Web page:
Etymology
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there (adv., conj.)
Old English þær "in or at that place, so far as, provided that, in that respect," from Proto-Germanic *thær (source also of Old Saxon thar, Old Frisian ther, Middle Low German dar, Middle Dutch daer, Dutch daar, Old High German dar, German da, Gothic þar, Old Norse þar), from PIE *tar- "there" (source also of Sanskrit tar-hi "then"), from root *to- (see the) + adverbial suffix -r.

Interjectional use is recorded from 1530s, used variously to emphasize certainty, encouragement, or consolation. To have been there "had previous experience of some activity" is recorded from 1877.
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therefrom (adv.)
mid-13c., there from. One word from 17c.; see there + from.
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therefor (adv.)
"for this, for that," Middle English variant spelling of therefore (q.v.); in modern use perhaps perceived as there + for.
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thereof (adv.)
"of that, of it," Old English þærof; see there + of. Similar formation in Swedish, Danish deraf.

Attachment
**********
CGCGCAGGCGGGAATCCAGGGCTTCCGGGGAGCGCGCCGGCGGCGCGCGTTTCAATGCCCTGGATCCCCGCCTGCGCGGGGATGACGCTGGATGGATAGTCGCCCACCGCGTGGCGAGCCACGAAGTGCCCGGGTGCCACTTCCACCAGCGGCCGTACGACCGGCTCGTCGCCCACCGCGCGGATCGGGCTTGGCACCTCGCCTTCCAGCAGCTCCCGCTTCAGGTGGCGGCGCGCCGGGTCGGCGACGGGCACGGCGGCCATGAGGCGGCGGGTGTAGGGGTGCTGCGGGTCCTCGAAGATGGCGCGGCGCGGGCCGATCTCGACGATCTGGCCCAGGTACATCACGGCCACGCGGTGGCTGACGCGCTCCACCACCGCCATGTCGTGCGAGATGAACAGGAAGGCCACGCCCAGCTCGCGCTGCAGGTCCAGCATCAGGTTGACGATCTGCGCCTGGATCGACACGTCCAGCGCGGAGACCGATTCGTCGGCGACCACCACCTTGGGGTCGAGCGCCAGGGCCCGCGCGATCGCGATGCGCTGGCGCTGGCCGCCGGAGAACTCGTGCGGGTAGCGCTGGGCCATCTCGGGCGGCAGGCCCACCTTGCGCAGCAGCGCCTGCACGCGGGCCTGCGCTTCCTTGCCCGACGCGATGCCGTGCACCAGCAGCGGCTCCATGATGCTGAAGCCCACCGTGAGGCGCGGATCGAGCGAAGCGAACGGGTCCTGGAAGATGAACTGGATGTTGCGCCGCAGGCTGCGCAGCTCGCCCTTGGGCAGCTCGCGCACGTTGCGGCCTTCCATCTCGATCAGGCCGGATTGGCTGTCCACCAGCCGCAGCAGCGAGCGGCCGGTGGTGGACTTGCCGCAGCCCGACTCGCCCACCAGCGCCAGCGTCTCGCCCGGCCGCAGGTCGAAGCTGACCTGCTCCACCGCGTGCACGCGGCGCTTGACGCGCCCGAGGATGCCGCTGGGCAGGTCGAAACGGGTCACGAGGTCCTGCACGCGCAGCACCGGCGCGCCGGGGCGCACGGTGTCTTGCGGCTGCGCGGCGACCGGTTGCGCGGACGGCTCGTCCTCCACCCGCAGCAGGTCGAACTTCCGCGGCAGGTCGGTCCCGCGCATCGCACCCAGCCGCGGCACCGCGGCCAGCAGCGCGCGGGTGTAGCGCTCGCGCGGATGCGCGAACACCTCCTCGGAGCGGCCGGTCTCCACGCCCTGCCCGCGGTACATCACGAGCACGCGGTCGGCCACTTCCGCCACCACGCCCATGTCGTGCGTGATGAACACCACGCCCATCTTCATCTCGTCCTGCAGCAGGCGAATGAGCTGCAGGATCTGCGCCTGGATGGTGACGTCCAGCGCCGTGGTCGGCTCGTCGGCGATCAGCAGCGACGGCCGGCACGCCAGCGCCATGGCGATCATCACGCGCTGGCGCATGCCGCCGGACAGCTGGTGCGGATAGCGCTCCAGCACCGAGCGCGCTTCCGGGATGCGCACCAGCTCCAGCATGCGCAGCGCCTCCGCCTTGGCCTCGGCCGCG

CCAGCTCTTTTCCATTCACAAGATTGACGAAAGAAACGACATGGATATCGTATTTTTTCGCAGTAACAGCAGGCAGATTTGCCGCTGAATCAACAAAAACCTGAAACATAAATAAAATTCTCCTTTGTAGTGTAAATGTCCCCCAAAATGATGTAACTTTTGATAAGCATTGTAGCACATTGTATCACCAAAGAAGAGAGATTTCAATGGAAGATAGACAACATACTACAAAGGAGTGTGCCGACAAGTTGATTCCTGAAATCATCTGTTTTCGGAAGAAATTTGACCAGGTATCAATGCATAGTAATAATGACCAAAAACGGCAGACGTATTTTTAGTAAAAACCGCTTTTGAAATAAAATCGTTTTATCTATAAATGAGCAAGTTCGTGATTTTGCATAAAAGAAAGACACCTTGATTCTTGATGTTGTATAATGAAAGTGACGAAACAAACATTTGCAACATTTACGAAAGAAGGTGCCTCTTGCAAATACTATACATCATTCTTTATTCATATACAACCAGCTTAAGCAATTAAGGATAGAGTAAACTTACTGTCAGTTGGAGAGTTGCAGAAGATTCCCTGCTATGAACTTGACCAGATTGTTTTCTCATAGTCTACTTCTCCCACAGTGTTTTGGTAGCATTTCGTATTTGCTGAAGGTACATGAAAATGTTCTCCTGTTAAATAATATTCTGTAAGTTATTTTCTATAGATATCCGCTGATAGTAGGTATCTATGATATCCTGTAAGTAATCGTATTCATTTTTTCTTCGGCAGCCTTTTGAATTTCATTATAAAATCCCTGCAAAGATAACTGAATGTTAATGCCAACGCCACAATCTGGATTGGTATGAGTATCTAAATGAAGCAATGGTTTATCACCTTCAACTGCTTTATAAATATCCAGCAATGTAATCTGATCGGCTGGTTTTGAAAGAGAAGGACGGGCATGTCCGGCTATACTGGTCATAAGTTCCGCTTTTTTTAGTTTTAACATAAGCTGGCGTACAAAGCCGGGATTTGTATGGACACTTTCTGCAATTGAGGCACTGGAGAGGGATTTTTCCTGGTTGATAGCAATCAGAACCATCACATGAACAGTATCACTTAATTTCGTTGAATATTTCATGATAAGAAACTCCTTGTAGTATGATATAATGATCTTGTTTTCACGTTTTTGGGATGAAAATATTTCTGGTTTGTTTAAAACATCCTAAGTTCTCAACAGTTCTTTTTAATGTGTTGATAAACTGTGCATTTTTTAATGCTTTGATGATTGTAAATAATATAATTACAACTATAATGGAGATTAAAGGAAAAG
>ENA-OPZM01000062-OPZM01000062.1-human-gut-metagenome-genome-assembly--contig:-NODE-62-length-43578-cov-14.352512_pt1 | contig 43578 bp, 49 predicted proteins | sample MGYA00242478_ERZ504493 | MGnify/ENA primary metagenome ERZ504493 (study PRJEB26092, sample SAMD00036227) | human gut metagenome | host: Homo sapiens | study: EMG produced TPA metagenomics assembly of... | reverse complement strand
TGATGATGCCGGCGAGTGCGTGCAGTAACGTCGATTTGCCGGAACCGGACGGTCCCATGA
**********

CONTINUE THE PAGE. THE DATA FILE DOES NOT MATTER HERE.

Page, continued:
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thereon (adv.)
Old English þæron; see there + on. Similar formation in German daran.
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thar 
now representing dialectal pronunciation of there; in literary use in Middle English.
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thereunder (adv.)
Old English þærunder; see there + under. Similar formation in Old Frisian therunder, German darunter.
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therein (adv.)
"in that place, time, or thing," Old English þærin; see there + in. Similar formation in German darin.
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thereafter (adv.)
Old English þær æfter; see there + after. Similar formation in Dutch daarachter, Swedish derefter.
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